• the adaptation of a work (if someone translates the lyrics of a song and wants to record these using the same music as that of the original song, or changes an original work adding new elements to it, they first need to get authorization from those with rights in the original work). The new adapted work also qualifies for copyright protection in its own right. Depending on the terms of the agreement to license the original work, anyone seeking to publish or use such a work may need to get authorization to do so from those with rights in the original work.

Copyright also confers moral rights (Article 6bis of the Berne Convention) allowing the creator of a work to claim authorship in it (the right of paternity or attribution) and to object to any modification of it that may be damaging or prejudicial to them (the right of integrity).

Many of our most-loved artists do not write their own songs, they perform and interpret works created by others. But in so doing, they add their own unique flavor to a performance and therefore also enjoy certain copyright-like rights, known as related rights in their performance. Other beneficiaries of related rights include record companies (formally known as “producers of phonograms”) and broadcasting organizations. Each adds specific value to a work whether through their own individual creativity, their know-how, or their financial and organizational resources.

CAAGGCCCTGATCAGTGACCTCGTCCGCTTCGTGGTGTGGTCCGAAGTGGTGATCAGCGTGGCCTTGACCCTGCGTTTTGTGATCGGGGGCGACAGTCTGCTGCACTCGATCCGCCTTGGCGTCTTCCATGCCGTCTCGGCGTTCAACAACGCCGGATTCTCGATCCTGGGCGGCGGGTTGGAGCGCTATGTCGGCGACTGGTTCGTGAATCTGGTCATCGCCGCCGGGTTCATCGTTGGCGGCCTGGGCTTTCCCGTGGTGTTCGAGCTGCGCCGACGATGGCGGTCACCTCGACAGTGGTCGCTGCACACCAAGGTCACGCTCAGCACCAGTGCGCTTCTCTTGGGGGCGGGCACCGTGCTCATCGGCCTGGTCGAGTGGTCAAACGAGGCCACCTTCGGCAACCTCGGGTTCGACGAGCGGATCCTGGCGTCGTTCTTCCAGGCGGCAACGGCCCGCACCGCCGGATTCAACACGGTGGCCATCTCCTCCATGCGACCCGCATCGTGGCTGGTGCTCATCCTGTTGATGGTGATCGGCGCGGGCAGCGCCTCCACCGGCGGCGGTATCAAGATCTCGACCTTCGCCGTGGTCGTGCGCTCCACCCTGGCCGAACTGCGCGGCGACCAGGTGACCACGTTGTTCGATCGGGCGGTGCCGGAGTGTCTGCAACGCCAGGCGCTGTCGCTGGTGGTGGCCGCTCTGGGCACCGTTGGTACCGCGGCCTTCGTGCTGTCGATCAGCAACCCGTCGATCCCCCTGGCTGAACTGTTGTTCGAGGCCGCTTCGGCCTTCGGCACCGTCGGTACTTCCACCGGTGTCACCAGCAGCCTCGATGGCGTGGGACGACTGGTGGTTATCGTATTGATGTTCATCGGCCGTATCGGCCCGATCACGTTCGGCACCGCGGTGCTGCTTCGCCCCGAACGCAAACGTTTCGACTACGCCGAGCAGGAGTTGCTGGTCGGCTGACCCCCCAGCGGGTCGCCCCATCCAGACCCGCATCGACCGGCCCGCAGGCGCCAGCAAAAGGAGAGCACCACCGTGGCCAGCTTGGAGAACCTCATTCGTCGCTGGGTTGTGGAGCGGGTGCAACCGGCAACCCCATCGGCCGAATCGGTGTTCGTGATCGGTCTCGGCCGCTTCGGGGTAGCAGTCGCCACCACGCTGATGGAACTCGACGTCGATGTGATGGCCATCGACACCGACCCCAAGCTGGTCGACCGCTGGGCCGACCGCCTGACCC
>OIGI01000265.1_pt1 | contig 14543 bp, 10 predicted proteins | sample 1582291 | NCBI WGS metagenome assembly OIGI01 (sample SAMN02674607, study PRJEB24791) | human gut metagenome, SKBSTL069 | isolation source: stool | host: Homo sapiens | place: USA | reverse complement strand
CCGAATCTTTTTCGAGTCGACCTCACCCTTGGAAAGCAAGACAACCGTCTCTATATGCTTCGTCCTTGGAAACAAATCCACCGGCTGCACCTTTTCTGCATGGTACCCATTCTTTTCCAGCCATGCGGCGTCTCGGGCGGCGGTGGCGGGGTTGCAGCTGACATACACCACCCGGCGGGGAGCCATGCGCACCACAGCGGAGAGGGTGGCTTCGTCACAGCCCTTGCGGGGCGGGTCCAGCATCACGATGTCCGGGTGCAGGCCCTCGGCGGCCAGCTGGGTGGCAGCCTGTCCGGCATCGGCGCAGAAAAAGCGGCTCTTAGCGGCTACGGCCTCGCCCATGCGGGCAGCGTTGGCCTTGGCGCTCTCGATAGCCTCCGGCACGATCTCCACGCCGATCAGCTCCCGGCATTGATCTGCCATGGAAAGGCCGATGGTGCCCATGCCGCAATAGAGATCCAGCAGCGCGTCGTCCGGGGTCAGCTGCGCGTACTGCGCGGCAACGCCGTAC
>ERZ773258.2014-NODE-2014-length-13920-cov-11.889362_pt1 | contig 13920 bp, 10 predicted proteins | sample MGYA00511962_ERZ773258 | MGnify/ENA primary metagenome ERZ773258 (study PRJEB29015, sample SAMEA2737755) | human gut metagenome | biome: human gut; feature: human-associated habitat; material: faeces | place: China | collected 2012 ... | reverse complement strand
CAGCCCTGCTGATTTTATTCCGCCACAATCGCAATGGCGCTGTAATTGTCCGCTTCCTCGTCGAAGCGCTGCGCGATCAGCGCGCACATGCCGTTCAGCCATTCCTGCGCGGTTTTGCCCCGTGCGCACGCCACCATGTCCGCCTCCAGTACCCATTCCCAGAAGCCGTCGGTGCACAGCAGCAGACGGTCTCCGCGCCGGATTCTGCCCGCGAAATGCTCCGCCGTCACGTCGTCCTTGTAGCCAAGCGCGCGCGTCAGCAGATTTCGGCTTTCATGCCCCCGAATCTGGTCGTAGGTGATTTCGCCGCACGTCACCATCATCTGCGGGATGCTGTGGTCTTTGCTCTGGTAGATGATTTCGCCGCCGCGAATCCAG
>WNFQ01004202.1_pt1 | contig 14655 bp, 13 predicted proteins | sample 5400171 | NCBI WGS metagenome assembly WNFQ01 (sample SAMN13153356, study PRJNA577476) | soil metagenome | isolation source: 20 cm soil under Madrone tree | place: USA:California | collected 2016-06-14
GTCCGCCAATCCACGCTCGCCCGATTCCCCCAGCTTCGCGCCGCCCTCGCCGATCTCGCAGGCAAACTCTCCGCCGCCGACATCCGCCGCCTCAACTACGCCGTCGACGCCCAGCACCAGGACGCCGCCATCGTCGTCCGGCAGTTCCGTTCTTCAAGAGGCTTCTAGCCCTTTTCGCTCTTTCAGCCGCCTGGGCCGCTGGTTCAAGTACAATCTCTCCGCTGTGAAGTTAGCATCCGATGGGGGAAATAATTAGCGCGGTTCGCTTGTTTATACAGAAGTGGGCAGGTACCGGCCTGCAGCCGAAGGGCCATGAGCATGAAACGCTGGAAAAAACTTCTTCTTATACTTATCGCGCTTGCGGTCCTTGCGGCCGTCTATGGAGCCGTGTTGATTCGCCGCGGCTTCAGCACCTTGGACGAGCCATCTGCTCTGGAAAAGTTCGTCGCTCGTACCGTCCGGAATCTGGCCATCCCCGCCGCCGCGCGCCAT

Performers benefitting from related rights can authorize - or stop - others from recording (fixing) or broadcasting their live performance or otherwise distribute, broadcast, make available or communicate to the public their recorded performances. Or they may opt to claim “equitable remuneration” which refers to the rights of performers and producers to be paid fairly for the broadcast and communication to the public of their works. These rights are typically assigned to collective management organizations (CMOs)which enforce them on behalf of performers and/or producers.

The 2012 Beijing Treaty on Audiovisual Performances and some national laws also grant performers moral rights of paternity or attribution and integrity in their performance (see above). The “making available right” introduced in 1996 (by the WIPO Copyright Treaty (WCT) and the WIPO Performances and Phonograms Treaty (WPPT)) to enable performers and phonogram producers to offer new interactive uses of their works in the digital environment (and to fight piracy) gives authors, performers and phonogram producers the right to authorize or prohibit the dissemination of their works and other protected material through digital means such as streaming.

Who else benefits from related rights?

Producers of phonograms (those responsible for the fixation of a work, such as its recording) also enjoy related rights whereby they can authorize or block the reproduction, importation and distribution of their “phonograms” or records, CDs, etc. They too enjoy the right to equitable remuneration for broadcasting and communication to the public of their recordings.

Broadcasters, who invest considerable sums in programming and the transmission and re-transmission of broadcasts, also have the right to authorize or not the re-broadcasting, fixation and copying of their broadcasts.

Duration of related rights?

The related rights of performers and phonogram producers are protected for 50 years under the Beijing Treaty, the WPPT and the Agreement on Trade-Related Aspects of Intellectual Property (TRIPS) from the date when the work was first recorded or date of performance.  The rights of broadcasting organizations, however, are protected for 20 years but this may change if on-going negotiations result in a new international treaty for broadcasters.

Are these rights limited in any way?